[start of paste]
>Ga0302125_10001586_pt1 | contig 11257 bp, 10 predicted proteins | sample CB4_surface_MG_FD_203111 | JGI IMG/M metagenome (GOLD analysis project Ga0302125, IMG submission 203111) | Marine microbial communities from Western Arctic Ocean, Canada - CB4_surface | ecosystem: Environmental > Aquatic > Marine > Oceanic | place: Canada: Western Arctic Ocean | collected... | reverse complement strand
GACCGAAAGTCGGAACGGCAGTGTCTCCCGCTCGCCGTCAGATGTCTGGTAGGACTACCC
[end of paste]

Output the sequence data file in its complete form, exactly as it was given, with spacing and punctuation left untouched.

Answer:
>Ga0302125_10001586_pt1 | contig 11257 bp, 10 predicted proteins | sample CB4_surface_MG_FD_203111 | JGI IMG/M metagenome (GOLD analysis project Ga0302125, IMG submission 203111) | Marine microbial communities from Western Arctic Ocean, Canada - CB4_surface | ecosystem: Environmental > Aquatic > Marine > Oceanic | place: Canada: Western Arctic Ocean | collected... | reverse complement strand
GACCGAAAGTCGGAACGGCAGTGTCTCCCGCTCGCCGTCAGATGTCTGGTAGGACTACCC